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The future of technology: it's clean


LOOK ahead to the year 2100.

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It seems too distant to focus on. We don’t yet know what source of power will drive our appliances, which industries will employ and support our communities, what kinds of technologies we will use.

But John O’Brien, the managing director at Australian CleanTech, says we can confidently shape our future world by concentrating on clean technologies, or cleantech, right now.

Globally, clean technologies represent growth activity, and there are very good investments to be made 

“We define cleantech as economically viable products, services and processes that harness renewable materials and energy sources, dramatically reduce the use of natural resources and cut or eliminate emissions and wastes,” says O’Brien. “But really, nearly every new and successful technology is a clean technology.”

Operating across Australia, Korea and China, Australian CleanTech – and its affiliate Sino CleanTech – works with technologies, investors and governments to incorporate the industries of the future.

“We work with technology companies, helping them grow and raise finance, and to develop strategy for going into international markets,” says O’Brien.

“We also work with investors looking for opportunities in Australia. In this capacity we’ve been involved in wind farms, solar farms, water technology and battery technologies,” he said.

There is a strong global interest in Australian technologies, particularly from China and Korea.

“Globally, clean technologies represent growth activity, and there are very good investments to be made,” explains O’Brien.

“Australia is seen as being politically stable, as a good place to put your money.”

Sean Keenihan, the vice president of the Australia China Business Council, says business relationships between Australia and China can support the growth of cleantech.

“Australian technology companies require markets and investment to grow output and establish pathways to commercialisation,” he says.

“China is seeking to both attract and foster world-class talent and according to its political leaders aims to nurture ‘the huge potentials of science and technology as the primary force of productivity.’ ”

“The timely alignment of China’s appetite for tech-driven productivity growth with the global aspirations of Australian technology companies behooves Australia to be more proactive in establishing stronger technology sector ties with China,” says Keenihan.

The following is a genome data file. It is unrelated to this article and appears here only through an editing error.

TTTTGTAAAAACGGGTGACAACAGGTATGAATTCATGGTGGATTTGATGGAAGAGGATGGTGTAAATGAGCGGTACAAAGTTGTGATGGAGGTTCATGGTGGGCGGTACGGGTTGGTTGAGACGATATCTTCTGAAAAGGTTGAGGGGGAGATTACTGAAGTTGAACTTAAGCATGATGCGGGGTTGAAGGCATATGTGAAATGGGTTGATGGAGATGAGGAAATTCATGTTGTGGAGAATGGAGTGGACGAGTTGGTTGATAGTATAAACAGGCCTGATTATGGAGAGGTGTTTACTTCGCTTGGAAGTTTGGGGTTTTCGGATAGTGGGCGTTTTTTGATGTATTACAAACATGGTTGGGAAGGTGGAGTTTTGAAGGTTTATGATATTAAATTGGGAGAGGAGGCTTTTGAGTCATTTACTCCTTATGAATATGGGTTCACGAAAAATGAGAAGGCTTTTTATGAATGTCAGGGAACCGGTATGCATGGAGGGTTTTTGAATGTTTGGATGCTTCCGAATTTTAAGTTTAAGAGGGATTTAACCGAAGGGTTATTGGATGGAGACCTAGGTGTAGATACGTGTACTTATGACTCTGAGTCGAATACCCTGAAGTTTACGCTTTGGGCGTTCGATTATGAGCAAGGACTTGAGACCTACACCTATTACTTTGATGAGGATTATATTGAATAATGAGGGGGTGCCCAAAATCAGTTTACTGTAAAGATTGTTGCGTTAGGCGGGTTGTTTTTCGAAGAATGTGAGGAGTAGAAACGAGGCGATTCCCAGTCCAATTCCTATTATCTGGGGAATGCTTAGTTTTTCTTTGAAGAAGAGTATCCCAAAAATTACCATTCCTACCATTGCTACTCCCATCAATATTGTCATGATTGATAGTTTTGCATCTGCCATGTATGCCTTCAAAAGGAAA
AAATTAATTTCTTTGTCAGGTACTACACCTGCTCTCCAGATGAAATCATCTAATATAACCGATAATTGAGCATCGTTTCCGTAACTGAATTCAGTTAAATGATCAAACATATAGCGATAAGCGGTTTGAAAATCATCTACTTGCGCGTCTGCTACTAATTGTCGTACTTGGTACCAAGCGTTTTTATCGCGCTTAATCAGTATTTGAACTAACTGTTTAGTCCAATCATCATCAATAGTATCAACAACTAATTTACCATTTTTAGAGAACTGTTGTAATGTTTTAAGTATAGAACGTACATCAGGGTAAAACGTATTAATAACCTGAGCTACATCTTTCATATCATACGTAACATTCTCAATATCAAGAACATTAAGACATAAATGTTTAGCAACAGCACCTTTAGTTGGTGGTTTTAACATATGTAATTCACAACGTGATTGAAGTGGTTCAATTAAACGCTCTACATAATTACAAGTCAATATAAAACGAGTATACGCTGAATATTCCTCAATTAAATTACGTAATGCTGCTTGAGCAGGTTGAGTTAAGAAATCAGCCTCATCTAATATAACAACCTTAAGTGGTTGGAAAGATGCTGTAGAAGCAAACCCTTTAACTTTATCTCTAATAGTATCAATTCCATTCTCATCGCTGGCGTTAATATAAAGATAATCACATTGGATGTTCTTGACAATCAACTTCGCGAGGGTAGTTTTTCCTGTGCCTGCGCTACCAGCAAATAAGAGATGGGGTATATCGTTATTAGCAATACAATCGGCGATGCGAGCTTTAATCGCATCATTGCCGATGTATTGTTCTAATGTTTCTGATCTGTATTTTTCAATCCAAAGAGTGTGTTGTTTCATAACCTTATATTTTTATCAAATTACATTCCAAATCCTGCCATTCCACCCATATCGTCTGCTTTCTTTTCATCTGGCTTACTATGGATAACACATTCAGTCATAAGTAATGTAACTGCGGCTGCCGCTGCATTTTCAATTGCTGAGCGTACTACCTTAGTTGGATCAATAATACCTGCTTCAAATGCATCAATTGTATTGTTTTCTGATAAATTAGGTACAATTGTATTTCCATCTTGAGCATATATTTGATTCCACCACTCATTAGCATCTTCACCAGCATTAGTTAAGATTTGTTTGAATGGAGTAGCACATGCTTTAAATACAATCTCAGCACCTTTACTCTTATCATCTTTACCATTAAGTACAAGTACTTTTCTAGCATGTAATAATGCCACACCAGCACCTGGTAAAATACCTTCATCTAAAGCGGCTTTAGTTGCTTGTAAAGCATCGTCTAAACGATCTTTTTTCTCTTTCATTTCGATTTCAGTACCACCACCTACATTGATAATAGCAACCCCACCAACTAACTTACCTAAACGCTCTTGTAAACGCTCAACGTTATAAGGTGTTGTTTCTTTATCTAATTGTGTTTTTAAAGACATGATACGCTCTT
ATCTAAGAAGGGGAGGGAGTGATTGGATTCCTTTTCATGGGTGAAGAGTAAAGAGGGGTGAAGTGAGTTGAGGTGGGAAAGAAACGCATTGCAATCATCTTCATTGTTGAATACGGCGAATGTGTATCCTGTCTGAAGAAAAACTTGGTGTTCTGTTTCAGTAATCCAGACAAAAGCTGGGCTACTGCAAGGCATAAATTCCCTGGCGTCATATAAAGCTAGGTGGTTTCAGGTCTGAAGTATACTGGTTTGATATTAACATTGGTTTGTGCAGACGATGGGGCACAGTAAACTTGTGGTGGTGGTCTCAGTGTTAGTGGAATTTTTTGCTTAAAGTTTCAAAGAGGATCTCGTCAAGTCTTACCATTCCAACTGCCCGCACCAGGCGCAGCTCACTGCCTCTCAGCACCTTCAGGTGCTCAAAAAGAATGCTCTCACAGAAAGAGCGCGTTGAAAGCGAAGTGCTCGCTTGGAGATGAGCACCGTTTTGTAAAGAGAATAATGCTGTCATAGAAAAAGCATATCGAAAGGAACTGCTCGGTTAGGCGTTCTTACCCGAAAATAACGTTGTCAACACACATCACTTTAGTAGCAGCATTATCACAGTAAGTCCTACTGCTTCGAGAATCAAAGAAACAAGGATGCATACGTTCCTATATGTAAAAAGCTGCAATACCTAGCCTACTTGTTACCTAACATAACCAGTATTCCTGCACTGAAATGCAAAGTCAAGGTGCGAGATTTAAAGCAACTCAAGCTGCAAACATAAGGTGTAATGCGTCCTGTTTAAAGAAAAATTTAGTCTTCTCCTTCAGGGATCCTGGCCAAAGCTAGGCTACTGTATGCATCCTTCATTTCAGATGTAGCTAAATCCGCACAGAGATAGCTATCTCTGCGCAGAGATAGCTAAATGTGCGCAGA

Beyond driving the development of new technologies in Australasia, John O’Brien sees a role for technology and futures thinking in assisting communities to look forward with confidence.

To that end, and with the 2015 Paris World Climate Conference approaching, he is preparing a book entitled Stories From Our Low Carbon Future.

“My view is that we need to create an image of the future to pull people along, to make them attracted towards it,” says O’Brien.

“This book consists of present-tense impressions of the year 2100 from seventy of the world’s top thinkers and influencers,” he says, adding that which one of the visions we actually end up reaching is up to us.

O’Brien shared excerpts from the manuscript at TEDxFlindersUniversity in Adelaide, South Australia last month.

An optimistic contribution by Christiana Figueres, the executive secretary of the United Nations Framework Convention on Climate Change (UNFCCC), has us harnessing renewable energy in 2100:   

This move to solar and wind energy was enabled by technology that drove demand – electric vehicles, energy independent buildings, intelligent micro-grids, improved electricity storage, smart agriculture and highly efficient transport systems.

Financing these advances sparked a virtuous cycle of ingenuity and innovation, resulting in global development that kept people and planet healthy and the economy prosperous even as the population surged past 9 billion.

A new century presents new opportunity and because governments enacted climate-safe development that will serve for generations, opportunity from 2100 forward is unimaginably vast and incredibly varied.

Other international contributors include Mary Robinson (UN Special Envoy on Climate Change, and ex-President of Ireland), Tessa Tennant (Director, UK Green Bank) and Bill McKibbin from

Australians are also contributing to the book, such as Chief Scientist Professor Ian Chubb, Nobel Prize winner Professor Peter Doherty and Adelaide futurist Dr Kristin Alford.

“If you create stories of opportunities, of success, then governments and indeed people in general have something to follow,” says O’Brien. 

This is a Creative Commons story from The Lead South Australia, a news service providing stories about innovation in South Australia. Please feel free to use the story in any form of media. The story sources are linked in with the copy and all contacts are willing to talk further about the story. Copied to Clipboard

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